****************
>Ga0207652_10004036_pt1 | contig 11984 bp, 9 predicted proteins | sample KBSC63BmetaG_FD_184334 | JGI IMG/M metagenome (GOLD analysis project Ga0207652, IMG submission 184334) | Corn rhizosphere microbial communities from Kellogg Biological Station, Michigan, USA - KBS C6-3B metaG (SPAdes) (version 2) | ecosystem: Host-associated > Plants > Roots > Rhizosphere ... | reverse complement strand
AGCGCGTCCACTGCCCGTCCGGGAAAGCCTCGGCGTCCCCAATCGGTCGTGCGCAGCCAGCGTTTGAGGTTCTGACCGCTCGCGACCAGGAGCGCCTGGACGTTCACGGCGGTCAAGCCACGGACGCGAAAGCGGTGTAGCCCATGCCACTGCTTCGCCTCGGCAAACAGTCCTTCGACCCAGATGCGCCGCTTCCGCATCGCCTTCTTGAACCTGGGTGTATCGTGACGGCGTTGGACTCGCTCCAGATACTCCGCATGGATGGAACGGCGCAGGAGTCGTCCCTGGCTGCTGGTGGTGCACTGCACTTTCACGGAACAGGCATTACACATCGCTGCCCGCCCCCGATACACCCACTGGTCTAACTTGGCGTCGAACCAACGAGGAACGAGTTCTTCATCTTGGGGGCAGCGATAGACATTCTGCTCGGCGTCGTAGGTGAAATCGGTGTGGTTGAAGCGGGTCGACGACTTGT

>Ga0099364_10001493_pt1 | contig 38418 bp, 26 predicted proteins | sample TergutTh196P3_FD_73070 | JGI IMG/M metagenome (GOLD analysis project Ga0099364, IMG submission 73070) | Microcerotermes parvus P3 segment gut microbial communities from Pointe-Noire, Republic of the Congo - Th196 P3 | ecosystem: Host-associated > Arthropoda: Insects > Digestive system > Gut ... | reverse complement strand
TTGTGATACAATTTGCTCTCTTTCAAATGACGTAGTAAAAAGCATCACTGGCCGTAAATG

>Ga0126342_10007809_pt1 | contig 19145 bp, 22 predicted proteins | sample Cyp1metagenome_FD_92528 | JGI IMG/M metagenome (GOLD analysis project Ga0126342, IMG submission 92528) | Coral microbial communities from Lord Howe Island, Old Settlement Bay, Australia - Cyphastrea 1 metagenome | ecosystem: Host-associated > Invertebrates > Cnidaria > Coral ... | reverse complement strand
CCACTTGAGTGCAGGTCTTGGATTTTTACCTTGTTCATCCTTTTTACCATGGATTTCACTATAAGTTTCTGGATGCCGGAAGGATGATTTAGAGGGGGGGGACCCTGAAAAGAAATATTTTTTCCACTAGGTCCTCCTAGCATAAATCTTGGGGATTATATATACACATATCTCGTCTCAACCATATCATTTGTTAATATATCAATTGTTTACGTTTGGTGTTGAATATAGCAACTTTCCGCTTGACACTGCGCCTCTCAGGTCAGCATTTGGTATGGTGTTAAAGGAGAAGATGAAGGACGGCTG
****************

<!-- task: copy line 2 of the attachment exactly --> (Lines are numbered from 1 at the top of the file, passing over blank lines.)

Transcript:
AGCGCGTCCACTGCCCGTCCGGGAAAGCCTCGGCGTCCCCAATCGGTCGTGCGCAGCCAGCGTTTGAGGTTCTGACCGCTCGCGACCAGGAGCGCCTGGACGTTCACGGCGGTCAAGCCACGGACGCGAAAGCGGTGTAGCCCATGCCACTGCTTCGCCTCGGCAAACAGTCCTTCGACCCAGATGCGCCGCTTCCGCATCGCCTTCTTGAACCTGGGTGTATCGTGACGGCGTTGGACTCGCTCCAGATACTCCGCATGGATGGAACGGCGCAGGAGTCGTCCCTGGCTGCTGGTGGTGCACTGCACTTTCACGGAACAGGCATTACACATCGCTGCCCGCCCCCGATACACCCACTGGTCTAACTTGGCGTCGAACCAACGAGGAACGAGTTCTTCATCTTGGGGGCAGCGATAGACATTCTGCTCGGCGTCGTAGGTGAAATCGGTGTGGTTGAAGCGGGTCGACGACTTGT